With the glut of tech entrepreneurship events and support programs in the Seattle area, consolidation was inevitable.
Such as today’s announcement that the Washington Technology Industry Association (WTIA) is acquiring the assets of the smaller, struggling Northwest Entrepreneur Network (NWEN).
WTIA - the 30-year-old trade group for the state’s tech industry – will continue to operate the two marquee NWEN events, Entrepreneur University and First Look Forum.
But the events may not be limited to Seattle anymore. WTIA is planning to rotate them around the state to places such as Bellingham, Spokane and Richland that have lots of entrepreneurial activity but relatively few tech programs.
That’s a particularly good move for the NWEN events that tended to draw entrepreneurs from a range of industries and locales beyond software-centric Seattle. Entrepreneur University has been held in the fall but may happen in the summer, perhaps in Bellingham. The next First Look Forum may be held in Seattle in spring, followed by one in another city.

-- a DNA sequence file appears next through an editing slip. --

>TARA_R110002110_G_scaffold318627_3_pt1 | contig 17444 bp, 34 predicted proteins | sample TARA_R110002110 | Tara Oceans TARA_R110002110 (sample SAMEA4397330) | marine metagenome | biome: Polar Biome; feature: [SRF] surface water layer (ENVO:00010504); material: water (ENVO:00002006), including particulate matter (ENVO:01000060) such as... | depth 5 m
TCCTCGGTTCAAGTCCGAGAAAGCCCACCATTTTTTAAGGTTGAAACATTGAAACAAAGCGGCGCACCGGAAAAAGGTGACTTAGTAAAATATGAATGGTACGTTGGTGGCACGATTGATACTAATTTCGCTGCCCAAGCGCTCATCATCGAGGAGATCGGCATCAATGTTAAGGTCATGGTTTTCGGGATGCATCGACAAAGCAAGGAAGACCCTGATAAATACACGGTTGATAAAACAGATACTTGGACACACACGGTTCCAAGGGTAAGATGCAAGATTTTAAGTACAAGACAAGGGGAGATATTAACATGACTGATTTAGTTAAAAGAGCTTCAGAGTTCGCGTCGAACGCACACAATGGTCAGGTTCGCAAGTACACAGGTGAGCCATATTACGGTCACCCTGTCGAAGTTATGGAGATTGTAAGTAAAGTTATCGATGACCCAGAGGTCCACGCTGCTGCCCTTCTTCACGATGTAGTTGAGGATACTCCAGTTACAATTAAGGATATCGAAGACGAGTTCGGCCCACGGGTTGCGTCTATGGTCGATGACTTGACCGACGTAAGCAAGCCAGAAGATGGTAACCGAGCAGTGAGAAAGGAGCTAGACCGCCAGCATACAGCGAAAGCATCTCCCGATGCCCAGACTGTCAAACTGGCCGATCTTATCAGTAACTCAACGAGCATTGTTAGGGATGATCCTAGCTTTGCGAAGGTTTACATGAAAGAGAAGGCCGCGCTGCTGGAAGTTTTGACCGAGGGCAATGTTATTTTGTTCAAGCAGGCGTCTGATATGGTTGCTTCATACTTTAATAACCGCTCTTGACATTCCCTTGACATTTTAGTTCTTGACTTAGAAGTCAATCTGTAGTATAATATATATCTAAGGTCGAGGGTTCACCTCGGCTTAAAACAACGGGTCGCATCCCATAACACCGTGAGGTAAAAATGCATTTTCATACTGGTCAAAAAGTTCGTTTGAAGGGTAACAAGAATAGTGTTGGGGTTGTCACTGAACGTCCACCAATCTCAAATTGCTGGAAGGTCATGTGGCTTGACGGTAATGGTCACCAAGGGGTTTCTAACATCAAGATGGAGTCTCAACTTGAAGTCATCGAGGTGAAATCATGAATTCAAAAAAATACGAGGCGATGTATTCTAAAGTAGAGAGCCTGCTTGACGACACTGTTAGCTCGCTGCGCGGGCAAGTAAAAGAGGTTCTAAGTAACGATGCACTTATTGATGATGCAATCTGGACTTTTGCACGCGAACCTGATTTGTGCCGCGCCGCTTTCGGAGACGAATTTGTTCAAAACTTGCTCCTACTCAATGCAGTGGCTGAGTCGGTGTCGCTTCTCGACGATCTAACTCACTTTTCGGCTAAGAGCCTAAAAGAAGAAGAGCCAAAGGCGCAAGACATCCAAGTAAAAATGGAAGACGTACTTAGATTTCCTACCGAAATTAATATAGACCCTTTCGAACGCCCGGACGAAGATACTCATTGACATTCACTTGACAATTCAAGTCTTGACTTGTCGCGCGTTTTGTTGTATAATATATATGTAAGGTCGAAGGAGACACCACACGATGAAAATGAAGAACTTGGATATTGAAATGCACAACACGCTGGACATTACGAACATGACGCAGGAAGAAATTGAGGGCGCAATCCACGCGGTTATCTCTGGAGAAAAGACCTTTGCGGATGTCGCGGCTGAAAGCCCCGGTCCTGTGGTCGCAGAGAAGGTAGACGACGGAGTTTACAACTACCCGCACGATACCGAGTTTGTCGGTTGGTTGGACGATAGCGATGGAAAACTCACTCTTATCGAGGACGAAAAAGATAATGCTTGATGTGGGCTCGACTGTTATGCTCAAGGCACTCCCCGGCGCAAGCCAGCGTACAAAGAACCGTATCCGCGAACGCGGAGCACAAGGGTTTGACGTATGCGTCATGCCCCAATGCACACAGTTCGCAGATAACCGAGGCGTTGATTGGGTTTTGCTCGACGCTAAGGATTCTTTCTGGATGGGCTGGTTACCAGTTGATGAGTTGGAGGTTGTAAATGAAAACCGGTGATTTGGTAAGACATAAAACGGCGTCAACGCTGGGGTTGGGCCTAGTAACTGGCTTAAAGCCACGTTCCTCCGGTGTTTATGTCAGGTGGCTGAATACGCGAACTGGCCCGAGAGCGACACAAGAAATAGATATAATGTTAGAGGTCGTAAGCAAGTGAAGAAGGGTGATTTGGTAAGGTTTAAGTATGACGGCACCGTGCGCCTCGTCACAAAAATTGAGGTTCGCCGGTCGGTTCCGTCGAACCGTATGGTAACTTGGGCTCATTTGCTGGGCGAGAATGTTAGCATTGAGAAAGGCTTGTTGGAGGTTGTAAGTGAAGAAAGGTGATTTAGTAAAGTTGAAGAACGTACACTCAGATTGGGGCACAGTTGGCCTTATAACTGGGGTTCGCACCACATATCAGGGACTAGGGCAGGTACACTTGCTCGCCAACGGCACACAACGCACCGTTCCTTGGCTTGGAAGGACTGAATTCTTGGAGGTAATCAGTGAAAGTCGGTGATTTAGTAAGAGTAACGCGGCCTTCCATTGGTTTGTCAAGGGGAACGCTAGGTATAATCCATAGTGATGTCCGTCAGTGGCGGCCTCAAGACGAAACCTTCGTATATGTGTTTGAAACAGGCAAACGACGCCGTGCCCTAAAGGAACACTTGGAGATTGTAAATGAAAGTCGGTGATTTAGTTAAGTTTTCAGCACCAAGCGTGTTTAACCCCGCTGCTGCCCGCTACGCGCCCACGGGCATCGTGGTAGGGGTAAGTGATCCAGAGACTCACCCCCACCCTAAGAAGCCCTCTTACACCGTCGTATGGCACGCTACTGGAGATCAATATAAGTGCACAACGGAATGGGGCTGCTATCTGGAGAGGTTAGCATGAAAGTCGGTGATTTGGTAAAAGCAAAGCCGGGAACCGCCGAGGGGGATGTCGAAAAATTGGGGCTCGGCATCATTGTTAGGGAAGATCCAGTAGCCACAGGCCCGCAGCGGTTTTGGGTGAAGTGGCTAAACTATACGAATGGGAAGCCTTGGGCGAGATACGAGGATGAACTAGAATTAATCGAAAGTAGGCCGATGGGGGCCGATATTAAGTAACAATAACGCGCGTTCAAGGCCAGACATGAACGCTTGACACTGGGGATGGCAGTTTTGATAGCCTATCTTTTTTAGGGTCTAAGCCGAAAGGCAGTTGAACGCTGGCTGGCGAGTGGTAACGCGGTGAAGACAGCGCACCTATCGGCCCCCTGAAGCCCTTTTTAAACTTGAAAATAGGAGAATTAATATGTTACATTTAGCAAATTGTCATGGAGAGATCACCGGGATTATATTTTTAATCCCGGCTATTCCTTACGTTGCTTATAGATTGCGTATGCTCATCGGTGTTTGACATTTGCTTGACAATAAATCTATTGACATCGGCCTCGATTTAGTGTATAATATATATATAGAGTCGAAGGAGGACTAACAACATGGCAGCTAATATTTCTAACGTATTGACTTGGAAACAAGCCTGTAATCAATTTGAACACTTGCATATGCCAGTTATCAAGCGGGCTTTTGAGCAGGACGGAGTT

It’s not much of a stretch for the WTIA to reach other markets because most every company nowadays is at some level a tech company.
“You start a winery, you’re probably going to be using computing systems do to the job well,” said Michael Schutzler, WTIA’s chief executive.
Why couldn’t NWEN keep going? Schutzler said the challenge for smaller non-profits is having “enough operational scalability” to run programs such as Entrepreneur University.
“As a standalone n0n-profit it was a sketchy proposition,” he said.
In contrast, the WTIA has the backing of 700 dues-paying corporate members. That helps support a slate of more than 50 events a year.
WTIA employs 12. The last two employees of NWEN, which began offering educational, networking and mentoring programs for entrepreneurs in 1985, were laid off as of Dec. 31, according to Rebecca Lovell, a former executive director of the group.